Conducting interviews can help you overcome most of the shortfalls of the previous two data collection techniques that we have discussed here by allowing you to build a deeper understanding of the thinking behind the respondents’ answers.
- Interviews help the researchers uncover rich, deep insight and learn information that they may have missed otherwise.
- The presence of an interviewer can give the respondents additional comfort while answering the questionnaire and ensure correct interpretation of the questions.
- The physical presence of a persistent, well-trained interviewer can significantly improve the response rate.
- Reaching out to all respondents to conduct interviews is a massive, time-consuming exercise that leads to a major increase in the cost of conducting a survey.
- To ensure the effectiveness of the whole exercise, the interviewers must be well-trained in the necessary soft skills and the relevant subject matter.
Interviews are the most suitable technique for surveys that touch upon complex issues like healthcare and family welfare. The presence of an interviewer to help respondents interpret and understand the questions can be critical to the success of the survey.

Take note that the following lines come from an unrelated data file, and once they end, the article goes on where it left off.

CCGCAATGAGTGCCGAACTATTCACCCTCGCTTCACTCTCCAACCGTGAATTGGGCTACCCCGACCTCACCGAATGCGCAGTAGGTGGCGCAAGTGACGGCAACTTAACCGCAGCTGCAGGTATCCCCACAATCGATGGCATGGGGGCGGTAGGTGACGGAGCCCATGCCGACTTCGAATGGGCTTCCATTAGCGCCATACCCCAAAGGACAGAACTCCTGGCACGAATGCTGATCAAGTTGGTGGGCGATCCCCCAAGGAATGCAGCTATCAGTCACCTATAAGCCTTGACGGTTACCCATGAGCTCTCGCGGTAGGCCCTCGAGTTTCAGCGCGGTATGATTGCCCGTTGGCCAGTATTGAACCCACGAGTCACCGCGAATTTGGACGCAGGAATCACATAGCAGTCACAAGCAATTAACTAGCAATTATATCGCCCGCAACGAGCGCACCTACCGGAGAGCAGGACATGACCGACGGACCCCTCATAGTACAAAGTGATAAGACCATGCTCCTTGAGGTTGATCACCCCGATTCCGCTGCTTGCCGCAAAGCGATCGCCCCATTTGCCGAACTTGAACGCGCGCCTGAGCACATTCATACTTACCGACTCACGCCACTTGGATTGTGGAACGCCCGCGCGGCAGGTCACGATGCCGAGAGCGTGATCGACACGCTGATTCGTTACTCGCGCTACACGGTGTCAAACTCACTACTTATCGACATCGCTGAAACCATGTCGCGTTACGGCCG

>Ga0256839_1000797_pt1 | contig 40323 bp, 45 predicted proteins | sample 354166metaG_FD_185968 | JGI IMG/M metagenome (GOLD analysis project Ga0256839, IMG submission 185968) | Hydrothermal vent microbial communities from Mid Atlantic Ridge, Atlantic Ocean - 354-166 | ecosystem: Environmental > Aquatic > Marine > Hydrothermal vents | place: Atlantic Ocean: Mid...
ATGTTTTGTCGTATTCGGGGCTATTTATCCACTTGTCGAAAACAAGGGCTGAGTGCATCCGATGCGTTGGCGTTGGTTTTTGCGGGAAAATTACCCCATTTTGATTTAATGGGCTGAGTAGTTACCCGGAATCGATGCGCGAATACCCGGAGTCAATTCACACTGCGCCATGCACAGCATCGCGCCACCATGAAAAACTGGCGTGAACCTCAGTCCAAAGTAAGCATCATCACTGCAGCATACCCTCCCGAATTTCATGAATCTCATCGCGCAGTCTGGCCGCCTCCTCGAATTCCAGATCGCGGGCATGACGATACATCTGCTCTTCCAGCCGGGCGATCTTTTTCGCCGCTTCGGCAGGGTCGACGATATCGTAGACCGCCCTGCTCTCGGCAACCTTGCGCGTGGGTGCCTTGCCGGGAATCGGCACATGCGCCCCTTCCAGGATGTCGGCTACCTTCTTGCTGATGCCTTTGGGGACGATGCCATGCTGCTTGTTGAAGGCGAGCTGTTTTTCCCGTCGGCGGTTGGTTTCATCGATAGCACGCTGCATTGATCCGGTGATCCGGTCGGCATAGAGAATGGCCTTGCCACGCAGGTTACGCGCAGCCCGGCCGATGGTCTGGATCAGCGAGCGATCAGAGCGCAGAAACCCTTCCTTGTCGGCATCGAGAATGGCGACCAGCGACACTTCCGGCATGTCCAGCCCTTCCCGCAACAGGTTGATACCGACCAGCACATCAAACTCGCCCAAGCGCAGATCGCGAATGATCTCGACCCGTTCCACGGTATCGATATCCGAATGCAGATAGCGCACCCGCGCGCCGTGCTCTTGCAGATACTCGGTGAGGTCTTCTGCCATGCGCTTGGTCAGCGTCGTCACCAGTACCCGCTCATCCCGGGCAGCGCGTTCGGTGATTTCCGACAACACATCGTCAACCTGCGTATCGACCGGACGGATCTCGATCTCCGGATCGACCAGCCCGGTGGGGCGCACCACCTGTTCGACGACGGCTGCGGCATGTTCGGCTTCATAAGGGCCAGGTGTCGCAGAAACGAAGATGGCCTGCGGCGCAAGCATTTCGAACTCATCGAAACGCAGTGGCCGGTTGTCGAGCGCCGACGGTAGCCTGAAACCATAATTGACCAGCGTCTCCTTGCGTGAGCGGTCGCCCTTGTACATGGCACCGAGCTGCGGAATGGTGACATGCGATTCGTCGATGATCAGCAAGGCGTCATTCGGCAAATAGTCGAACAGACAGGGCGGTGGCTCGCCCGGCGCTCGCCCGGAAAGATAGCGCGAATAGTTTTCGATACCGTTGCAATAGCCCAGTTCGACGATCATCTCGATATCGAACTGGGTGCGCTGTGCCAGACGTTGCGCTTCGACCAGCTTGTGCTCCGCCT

Focus Group Discussions
Focus group discussions take the interactive benefits of an interview to the next level by bringing a carefully chosen group together for a moderated discussion on the subject of the survey.
- The presence of several relevant people together at the same time can encourage them to engage in a healthy discussion and help researchers uncover information that they may not have envisaged.
- It helps the researchers corroborate the facts instantly; any inaccurate response will most likely be countered by other members of the focus group.
- It gives the researchers a chance to view both sides of the coin and build a balanced perspective on the matter.
- Finding groups of people who are relevant to the survey and persuading them to come together for the session at the same time can be a difficult task.
- The presence of excessively loud members in the focus group can subdue the opinions of those who are less vocal.
- The members of a focus group can often fall prey to group-think if one of them turns out to be remarkably persuasive and influential. This will bury the diversity of opinion that may have otherwise emerged. The moderator of a focus group discussion must be on guard to prevent this from happening.
Focus group discussions with the lecturers of a university can be a good way of collecting information on ways in which our education system can be made more research-driven.
Keeping these factors in mind will go a long way toward helping you choose between the four data collection techniques. The recent evolution of technology has given researchers powerful tools and dramatically transformed the ways that researchers interface with their subjects.
Note: This article was originally published on 26 August 2015, then refreshed and updated on 16 August 2017.